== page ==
The trusted source for
healthcare information and
These Items Can Prove Important in Lawsuits
Linda M. Stimmel, JD, a partner with the Dallas, TX-based law firm of Stewart Stimmel, says that it is difficult to know with certainty what type of information documented in a chart by an ED nurse or physician may become critical if a lawsuit ensures regarding the care of that patient.
"Many times, something as simple as a check mark as to whether the patient had anything to eat or drink while they were in the ED may become an important fact in the defense of a lawsuit," says Stimmel. Here are some of Stimmel's recommendations:
Consider that a comment made by a family member or the patient may be important to chart.
For instance, a comment such as "I haven't been following up with my medication from my primary care provider," is important to note.
Be specific about what you tell consultants.
Stimmel has defended many hospitals and EDs in lawsuits alleging they did not follow the appropriate chain-of-command process when a physician was needed to consult on the pateint.
"It is very important to document your chart objectively and not subjectively," says Stimmel. "This can be particularly important when defending an allegation of a hospital or ED not invoking the appropriate chain-of-command."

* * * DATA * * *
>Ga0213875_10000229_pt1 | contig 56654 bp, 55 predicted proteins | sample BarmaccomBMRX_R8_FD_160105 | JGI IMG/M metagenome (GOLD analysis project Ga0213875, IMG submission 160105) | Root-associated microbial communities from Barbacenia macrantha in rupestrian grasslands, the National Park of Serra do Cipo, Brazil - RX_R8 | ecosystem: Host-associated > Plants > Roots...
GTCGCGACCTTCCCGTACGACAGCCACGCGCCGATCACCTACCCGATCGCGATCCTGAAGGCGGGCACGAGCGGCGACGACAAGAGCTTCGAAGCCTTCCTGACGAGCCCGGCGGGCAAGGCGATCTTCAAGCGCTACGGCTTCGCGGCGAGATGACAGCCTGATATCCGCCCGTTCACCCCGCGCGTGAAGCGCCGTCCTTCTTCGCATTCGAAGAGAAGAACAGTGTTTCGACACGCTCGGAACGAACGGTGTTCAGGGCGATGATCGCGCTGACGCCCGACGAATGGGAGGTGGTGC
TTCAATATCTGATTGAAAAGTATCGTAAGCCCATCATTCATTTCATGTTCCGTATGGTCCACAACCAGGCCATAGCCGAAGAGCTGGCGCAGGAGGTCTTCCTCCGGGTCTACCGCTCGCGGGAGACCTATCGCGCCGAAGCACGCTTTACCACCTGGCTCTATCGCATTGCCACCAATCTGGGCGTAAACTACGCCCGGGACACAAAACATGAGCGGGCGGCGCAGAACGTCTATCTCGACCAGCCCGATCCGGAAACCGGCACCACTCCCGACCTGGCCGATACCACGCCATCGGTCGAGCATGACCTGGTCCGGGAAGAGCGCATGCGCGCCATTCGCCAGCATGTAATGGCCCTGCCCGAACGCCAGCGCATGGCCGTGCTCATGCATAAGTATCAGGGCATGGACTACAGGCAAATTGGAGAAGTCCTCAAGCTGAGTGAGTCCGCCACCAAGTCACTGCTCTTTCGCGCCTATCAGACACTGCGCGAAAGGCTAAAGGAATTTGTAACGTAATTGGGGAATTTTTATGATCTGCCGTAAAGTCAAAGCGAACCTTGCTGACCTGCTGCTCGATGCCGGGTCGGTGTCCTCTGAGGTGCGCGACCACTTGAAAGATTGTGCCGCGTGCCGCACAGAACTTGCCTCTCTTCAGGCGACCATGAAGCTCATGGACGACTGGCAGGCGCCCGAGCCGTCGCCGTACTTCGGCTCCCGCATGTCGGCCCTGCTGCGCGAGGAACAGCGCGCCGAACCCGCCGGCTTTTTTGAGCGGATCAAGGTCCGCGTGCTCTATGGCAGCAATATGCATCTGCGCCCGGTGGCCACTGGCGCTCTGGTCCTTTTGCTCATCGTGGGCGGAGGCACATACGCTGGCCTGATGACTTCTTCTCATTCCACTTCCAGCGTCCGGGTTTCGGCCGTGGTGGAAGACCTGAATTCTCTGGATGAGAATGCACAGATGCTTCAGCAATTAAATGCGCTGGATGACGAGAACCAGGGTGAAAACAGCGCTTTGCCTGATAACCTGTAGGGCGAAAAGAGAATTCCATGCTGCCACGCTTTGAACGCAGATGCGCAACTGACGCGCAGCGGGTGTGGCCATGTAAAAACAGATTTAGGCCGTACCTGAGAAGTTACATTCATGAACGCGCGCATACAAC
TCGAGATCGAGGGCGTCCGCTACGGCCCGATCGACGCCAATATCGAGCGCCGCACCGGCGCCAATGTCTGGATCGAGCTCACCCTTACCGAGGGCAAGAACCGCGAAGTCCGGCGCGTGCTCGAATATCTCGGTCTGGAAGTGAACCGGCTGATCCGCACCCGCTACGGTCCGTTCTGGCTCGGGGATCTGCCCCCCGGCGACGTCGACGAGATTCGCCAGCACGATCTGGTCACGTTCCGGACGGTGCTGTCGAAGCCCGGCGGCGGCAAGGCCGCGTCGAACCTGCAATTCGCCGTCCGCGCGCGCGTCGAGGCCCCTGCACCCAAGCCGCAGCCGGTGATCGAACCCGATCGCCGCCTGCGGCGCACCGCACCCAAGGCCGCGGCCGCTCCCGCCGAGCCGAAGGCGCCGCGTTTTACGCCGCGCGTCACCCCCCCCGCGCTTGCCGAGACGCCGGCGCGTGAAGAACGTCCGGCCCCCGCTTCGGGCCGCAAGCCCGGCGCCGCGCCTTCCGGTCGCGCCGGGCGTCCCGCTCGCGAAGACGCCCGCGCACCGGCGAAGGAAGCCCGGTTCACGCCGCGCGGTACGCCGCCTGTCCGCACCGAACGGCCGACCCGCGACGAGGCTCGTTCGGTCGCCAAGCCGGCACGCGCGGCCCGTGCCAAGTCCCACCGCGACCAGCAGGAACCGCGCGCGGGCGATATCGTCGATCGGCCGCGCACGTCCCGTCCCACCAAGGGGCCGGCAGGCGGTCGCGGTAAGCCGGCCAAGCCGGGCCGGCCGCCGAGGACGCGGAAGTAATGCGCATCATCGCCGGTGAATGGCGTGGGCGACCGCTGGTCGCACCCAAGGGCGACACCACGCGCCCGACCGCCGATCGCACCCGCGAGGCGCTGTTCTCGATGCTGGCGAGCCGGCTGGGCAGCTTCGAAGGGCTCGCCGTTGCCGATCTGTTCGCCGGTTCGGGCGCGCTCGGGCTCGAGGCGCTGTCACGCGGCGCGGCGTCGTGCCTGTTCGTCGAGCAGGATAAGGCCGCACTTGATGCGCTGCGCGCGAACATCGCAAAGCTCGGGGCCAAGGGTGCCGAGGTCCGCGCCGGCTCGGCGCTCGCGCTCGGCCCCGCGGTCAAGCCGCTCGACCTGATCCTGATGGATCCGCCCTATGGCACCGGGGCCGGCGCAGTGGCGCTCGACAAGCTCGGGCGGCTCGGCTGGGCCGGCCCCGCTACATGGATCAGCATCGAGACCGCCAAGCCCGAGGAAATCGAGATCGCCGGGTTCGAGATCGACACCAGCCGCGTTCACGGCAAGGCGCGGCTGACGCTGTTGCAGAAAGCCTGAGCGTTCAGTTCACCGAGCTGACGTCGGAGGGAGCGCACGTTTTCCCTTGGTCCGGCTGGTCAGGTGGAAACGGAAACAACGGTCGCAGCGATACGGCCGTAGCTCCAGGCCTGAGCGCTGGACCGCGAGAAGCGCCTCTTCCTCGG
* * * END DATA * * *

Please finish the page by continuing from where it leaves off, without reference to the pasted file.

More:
Stimmel says she would advise the ED staff to chart in detail what was told to the consulting physician and not just "I informed the physician of the status of the patient."
If a lawsuit is filed, she explains, it may be two years later. Many times, the consulting physician will testify they were not given the appropriate information by the ED staff.
"If the ED staff had documented exactly the details told to the physician, it would be much easier to defend," says Stimmel.
Put important statements by patients in quotation marks.
Many times, a chart will say that an ED patient is non-compliant, but give no details. "Two to three years later, you do not remember why you charted the patient was non-complaint," says Stimmel. "Be specific in the reasons for the non-compliance. Give an objective description, not a subjective one."
Be sure the history and physical is complete and accurate.
Even though it is impossible to know what small detail may become important in a future lawsuit, Stimmel says that the significant issues in any ED chart would be the history and physical.
"Many times, entries are written hurriedly, and there are mistakes in the history and physical," says Stimmel. "This helps a plaintiff's attorney paint a picture of a staff that was in a hurry and not paying attention."
Additionally, the vital signs should be clear, accurate, and written legibly. "Any consultations and any efforts to reach family also should be well-charted," says Stimmel.